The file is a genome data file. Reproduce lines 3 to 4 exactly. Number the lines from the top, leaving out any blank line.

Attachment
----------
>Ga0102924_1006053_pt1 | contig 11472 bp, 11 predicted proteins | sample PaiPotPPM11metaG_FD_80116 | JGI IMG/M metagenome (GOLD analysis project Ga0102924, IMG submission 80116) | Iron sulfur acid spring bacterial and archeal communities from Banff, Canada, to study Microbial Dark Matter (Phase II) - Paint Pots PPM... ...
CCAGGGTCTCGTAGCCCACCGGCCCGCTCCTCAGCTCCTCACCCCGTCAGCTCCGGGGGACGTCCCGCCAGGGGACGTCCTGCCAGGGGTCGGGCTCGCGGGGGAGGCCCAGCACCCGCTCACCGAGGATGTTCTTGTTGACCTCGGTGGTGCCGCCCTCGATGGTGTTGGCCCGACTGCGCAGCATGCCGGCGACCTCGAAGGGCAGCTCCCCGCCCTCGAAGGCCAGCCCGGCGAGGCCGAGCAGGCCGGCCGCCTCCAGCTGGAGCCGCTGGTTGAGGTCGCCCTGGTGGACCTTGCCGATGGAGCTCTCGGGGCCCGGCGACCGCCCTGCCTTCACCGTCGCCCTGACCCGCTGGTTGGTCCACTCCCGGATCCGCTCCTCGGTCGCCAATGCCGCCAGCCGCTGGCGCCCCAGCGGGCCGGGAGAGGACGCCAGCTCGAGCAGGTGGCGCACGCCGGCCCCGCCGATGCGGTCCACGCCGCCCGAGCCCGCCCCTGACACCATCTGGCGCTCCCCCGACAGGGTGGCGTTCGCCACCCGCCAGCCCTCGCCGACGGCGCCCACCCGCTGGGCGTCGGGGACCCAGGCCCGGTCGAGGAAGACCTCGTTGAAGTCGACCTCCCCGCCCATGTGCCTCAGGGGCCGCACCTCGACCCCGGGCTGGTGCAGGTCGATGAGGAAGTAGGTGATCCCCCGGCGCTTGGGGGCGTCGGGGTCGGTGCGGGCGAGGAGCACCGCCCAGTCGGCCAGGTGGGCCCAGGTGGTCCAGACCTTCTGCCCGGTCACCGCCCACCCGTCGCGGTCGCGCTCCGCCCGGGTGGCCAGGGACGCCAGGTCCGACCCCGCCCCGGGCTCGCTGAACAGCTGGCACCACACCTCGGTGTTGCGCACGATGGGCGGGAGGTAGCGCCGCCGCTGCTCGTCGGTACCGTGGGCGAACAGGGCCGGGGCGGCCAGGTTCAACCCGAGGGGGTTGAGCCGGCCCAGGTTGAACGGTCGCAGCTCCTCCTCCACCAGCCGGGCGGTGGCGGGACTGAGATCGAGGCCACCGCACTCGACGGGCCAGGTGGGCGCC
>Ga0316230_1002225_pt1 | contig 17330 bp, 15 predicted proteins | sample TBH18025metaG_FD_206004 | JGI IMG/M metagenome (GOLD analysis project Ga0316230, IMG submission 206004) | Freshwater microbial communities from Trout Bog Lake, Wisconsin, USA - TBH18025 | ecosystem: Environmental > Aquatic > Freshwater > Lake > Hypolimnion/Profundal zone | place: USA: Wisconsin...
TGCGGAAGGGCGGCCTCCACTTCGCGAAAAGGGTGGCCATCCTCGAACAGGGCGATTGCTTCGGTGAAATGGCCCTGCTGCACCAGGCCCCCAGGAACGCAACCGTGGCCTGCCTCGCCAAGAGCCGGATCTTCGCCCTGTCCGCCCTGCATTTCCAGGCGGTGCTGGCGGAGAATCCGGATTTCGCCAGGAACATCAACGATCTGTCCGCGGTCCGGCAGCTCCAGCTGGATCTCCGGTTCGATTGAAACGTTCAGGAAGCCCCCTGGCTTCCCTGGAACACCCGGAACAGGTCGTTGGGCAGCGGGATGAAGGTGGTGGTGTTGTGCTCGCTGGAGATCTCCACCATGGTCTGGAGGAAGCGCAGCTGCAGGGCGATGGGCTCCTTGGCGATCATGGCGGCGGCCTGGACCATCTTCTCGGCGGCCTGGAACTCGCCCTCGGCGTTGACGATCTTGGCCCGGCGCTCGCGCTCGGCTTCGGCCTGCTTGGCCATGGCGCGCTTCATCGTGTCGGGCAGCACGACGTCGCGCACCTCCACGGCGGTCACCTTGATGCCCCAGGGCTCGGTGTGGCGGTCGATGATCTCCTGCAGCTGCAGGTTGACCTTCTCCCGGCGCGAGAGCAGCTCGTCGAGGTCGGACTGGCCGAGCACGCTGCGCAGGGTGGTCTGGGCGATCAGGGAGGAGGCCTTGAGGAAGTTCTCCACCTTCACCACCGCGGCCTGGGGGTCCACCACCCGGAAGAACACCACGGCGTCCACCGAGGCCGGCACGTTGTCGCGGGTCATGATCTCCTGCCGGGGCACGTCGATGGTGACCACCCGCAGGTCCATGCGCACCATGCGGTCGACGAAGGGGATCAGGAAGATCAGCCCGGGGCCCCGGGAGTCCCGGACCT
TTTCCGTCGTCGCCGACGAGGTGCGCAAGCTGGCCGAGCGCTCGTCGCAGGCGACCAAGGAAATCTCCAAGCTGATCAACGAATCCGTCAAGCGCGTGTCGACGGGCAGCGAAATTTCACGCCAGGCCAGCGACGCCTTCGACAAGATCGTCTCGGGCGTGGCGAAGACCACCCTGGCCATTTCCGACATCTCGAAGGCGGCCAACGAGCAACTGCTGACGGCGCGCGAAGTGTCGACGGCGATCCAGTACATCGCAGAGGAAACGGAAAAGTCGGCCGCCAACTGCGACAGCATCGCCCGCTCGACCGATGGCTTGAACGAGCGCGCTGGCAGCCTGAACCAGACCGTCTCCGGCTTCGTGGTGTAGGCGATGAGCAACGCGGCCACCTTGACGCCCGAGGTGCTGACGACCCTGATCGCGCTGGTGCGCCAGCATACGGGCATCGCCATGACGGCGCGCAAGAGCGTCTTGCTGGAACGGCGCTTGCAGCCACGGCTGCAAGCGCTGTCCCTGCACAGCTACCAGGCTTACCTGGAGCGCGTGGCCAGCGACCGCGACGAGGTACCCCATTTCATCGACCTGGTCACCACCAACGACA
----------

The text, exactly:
>Ga0316230_1002225_pt1 | contig 17330 bp, 15 predicted proteins | sample TBH18025metaG_FD_206004 | JGI IMG/M metagenome (GOLD analysis project Ga0316230, IMG submission 206004) | Freshwater microbial communities from Trout Bog Lake, Wisconsin, USA - TBH18025 | ecosystem: Environmental > Aquatic > Freshwater > Lake > Hypolimnion/Profundal zone | place: USA: Wisconsin...
TGCGGAAGGGCGGCCTCCACTTCGCGAAAAGGGTGGCCATCCTCGAACAGGGCGATTGCTTCGGTGAAATGGCCCTGCTGCACCAGGCCCCCAGGAACGCAACCGTGGCCTGCCTCGCCAAGAGCCGGATCTTCGCCCTGTCCGCCCTGCATTTCCAGGCGGTGCTGGCGGAGAATCCGGATTTCGCCAGGAACATCAACGATCTGTCCGCGGTCCGGCAGCTCCAGCTGGATCTCCGGTTCGATTGAAACGTTCAGGAAGCCCCCTGGCTTCCCTGGAACACCCGGAACAGGTCGTTGGGCAGCGGGATGAAGGTGGTGGTGTTGTGCTCGCTGGAGATCTCCACCATGGTCTGGAGGAAGCGCAGCTGCAGGGCGATGGGCTCCTTGGCGATCATGGCGGCGGCCTGGACCATCTTCTCGGCGGCCTGGAACTCGCCCTCGGCGTTGACGATCTTGGCCCGGCGCTCGCGCTCGGCTTCGGCCTGCTTGGCCATGGCGCGCTTCATCGTGTCGGGCAGCACGACGTCGCGCACCTCCACGGCGGTCACCTTGATGCCCCAGGGCTCGGTGTGGCGGTCGATGATCTCCTGCAGCTGCAGGTTGACCTTCTCCCGGCGCGAGAGCAGCTCGTCGAGGTCGGACTGGCCGAGCACGCTGCGCAGGGTGGTCTGGGCGATCAGGGAGGAGGCCTTGAGGAAGTTCTCCACCTTCACCACCGCGGCCTGGGGGTCCACCACCCGGAAGAACACCACGGCGTCCACCGAGGCCGGCACGTTGTCGCGGGTCATGATCTCCTGCCGGGGCACGTCGATGGTGACCACCCGCAGGTCCATGCGCACCATGCGGTCGACGAAGGGGATCAGGAAGATCAGCCCGGGGCCCCGGGAGTCCCGGACCT